Broken heroes betrayed by army bosses as veteran charity is cut
Combat Stress is treating around 6,000 veterans and takes 800 calls for help every month.
Boss Peter Poole said: “The length of time it takes conditions such as post-traumatic stress disorder (PTSD) to develop is around 13 years, so the number could continue to rise.”
More than 180,000 Brit troops have fought in Afghanistan and Iraq since 2003.
In 2012, more soldiers committed suicide than were killed in Afghanistan.
Last month Tory MP and former Army officer Johnny Mercer called the treatment of veterans in the UK a “great stain” on the nation.
Mr Mercer said in the Commons: “I regret to say that, aside from some excellent individual practice and charitable work, the way we look after our veterans’ mental health in this country remains poor.
“Many of our young men and women, who by good training and fortune walked away from battle without any physical scars, have been stricken in later years by an underlying sickness that can tear at the very core of the strongest and most enduring individual. Our British public have in the latter part of the last decade been the knight in shining armour flying over the horizon and rescuing some of our most war-scarred individuals.
“They have given millions upon millions of pounds and donated time, effort, blood, sweat and tears to looking after Our Boys and Girls.
“They are, quite simply, what makes Britain great and what make us, when we are away, so proud, and fight so hard for the country we love.”“I regret to say that, aside from some excellent individual practice and charitable work, the way we look after our veterans’ mental health in this country remains poor”Johnny Mercer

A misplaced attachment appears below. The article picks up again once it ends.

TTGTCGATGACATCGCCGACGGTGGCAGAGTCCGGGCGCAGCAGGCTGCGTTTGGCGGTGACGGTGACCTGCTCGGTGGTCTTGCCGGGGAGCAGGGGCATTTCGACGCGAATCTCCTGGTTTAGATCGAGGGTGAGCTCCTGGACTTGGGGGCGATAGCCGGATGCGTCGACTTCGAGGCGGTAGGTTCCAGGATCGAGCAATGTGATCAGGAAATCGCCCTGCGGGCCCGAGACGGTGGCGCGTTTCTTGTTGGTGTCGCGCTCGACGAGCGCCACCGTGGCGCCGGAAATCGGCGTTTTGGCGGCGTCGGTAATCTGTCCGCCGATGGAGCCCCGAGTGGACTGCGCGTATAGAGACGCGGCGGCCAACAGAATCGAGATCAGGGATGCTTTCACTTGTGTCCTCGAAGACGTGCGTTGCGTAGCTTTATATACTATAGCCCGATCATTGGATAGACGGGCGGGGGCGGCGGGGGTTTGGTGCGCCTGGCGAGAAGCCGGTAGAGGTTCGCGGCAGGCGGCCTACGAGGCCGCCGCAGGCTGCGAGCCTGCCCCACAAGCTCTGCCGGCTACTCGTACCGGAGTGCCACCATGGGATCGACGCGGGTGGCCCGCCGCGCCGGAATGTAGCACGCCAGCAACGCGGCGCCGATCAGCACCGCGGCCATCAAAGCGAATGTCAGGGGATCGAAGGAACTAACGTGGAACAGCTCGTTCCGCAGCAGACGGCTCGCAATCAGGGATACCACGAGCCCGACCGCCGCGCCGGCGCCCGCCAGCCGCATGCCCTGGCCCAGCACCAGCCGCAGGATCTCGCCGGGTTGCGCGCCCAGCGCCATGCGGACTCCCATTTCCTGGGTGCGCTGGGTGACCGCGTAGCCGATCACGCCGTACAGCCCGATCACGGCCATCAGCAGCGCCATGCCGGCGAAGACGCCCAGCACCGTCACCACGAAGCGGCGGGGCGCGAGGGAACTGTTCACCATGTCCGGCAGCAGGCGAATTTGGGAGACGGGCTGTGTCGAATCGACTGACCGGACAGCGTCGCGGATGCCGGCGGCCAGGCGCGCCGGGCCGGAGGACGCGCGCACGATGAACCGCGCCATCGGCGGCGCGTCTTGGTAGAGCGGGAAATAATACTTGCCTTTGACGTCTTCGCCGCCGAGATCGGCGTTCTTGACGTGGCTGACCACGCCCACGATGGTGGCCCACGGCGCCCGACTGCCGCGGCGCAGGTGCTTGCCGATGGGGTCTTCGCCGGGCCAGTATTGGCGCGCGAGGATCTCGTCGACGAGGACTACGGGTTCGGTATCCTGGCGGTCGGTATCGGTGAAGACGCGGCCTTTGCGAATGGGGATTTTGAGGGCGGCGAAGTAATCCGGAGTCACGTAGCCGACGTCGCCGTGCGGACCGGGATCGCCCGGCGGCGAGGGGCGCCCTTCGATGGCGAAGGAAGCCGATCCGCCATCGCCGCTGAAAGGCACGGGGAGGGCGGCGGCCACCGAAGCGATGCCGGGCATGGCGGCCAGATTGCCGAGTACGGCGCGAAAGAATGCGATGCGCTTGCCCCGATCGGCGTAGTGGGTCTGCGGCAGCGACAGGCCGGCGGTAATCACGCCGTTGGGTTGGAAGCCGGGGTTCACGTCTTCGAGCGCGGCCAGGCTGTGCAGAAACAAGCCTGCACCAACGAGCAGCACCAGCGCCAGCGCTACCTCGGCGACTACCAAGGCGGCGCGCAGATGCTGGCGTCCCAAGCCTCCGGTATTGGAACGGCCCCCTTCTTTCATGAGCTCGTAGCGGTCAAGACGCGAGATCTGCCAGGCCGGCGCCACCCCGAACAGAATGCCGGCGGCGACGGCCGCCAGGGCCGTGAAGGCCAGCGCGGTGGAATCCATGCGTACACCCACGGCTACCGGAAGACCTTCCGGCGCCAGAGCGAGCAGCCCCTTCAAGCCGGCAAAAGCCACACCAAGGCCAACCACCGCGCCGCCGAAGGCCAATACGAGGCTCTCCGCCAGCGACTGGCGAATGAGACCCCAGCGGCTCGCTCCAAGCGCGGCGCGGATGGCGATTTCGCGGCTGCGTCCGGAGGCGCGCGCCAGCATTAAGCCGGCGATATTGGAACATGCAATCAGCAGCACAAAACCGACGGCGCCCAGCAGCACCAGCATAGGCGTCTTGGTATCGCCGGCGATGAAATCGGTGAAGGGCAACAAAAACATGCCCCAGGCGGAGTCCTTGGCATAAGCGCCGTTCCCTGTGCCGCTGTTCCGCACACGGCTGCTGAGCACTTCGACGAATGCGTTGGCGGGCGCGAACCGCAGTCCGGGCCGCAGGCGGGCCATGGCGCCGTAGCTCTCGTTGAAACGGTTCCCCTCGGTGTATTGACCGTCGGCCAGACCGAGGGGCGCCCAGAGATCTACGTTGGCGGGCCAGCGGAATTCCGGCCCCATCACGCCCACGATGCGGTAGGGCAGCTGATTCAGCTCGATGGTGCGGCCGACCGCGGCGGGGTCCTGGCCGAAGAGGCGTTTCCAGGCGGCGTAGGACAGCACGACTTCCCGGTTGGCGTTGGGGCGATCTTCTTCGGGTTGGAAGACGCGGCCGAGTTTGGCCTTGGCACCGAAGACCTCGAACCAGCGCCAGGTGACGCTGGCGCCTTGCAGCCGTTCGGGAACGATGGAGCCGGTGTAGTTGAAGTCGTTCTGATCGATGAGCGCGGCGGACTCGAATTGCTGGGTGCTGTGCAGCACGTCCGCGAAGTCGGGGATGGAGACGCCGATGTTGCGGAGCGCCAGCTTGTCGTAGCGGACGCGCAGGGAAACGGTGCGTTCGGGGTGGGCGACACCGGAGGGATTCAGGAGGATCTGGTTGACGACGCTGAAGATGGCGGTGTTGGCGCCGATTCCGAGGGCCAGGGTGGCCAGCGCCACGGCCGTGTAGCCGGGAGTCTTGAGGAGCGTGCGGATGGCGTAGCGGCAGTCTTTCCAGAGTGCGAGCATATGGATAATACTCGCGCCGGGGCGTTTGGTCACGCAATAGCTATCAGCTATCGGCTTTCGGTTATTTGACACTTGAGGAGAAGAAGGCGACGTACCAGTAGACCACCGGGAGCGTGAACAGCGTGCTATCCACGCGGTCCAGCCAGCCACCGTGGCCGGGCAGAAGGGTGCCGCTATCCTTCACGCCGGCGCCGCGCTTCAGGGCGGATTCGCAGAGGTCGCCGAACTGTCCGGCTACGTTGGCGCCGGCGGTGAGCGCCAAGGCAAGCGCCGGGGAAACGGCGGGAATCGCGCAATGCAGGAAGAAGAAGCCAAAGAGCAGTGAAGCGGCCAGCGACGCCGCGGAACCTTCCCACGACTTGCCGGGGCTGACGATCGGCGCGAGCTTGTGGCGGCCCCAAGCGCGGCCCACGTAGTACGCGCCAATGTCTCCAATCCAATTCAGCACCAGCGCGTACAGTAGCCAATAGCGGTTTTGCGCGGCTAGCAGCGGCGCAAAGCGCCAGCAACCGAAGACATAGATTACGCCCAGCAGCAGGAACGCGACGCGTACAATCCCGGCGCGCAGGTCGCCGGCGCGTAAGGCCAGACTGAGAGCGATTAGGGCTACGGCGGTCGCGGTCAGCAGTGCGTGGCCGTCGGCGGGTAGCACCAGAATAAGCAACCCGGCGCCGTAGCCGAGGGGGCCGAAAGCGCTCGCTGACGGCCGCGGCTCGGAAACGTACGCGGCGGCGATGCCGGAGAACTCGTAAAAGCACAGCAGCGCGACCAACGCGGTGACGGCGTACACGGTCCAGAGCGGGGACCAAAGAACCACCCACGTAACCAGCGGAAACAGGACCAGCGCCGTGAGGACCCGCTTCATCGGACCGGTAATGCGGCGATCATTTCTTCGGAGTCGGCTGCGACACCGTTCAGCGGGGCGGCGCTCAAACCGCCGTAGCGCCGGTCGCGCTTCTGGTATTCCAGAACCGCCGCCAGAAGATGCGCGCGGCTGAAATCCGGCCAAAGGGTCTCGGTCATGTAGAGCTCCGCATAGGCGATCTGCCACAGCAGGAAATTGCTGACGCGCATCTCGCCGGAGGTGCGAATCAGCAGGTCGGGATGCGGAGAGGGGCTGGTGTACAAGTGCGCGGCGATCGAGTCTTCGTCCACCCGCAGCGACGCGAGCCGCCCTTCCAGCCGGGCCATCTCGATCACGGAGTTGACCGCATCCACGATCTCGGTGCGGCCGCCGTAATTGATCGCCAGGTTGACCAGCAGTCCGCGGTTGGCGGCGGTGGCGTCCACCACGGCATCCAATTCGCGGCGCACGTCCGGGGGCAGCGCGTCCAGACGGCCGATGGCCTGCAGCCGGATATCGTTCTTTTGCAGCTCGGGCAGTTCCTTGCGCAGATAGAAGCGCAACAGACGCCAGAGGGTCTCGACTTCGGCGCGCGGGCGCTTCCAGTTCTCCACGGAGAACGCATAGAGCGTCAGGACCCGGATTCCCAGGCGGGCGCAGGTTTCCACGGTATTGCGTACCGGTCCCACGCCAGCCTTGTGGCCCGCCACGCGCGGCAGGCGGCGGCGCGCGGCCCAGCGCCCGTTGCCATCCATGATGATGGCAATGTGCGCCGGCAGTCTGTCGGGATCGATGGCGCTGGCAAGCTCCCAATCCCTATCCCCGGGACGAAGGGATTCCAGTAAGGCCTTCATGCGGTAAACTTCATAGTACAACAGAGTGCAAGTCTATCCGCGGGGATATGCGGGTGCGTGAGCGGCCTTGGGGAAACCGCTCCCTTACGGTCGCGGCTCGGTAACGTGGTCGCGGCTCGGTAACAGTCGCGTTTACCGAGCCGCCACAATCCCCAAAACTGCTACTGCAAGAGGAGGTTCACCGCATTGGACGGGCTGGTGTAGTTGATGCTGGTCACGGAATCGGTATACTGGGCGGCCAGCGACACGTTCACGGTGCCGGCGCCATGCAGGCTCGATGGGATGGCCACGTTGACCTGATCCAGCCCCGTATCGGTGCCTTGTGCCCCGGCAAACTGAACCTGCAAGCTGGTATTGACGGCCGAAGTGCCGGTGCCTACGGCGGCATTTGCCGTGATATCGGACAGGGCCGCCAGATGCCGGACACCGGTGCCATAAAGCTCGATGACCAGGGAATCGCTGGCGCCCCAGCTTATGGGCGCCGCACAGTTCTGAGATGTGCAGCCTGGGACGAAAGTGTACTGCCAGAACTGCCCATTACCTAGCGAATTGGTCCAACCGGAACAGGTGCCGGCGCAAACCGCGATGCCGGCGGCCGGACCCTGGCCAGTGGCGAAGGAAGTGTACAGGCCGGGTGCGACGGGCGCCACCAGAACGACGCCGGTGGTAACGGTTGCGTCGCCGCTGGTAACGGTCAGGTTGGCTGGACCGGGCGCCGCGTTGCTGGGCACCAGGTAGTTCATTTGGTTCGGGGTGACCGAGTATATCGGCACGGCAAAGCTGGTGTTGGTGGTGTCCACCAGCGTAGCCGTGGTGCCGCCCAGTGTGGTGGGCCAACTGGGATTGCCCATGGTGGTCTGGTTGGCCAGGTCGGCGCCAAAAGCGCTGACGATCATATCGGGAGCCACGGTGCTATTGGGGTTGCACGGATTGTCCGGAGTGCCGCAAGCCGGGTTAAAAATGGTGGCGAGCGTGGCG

Although the charity is having its funding from the MoD reduced, it has been awarded a £4.6million contract with the NHS.
But Dr Lisa Cameron, SNP Member of Parliament for East Kilbride, Strathaven and Lesmahagow, said mainstream health care professionals were struggling to deal with the health issues facing veterans.
She said: “Problems arising in the current system appear to relate to a number of issues, including help-seeking, referral, assessment and access to appropriate treatments. One study reported that only a quarter of those diagnosed with mental health problems had accessed medical help.
“There is a tendency to rely on prescribing medication and, according to Combat Stress, there is a problem of low rates of referral to its service by GPs and community mental health teams.”
She also said the effectiveness of the current follow-up service – which involves sending troops a letter – needs to be re-evaluated.
The Ministry of Defence did not respond to requests for comment.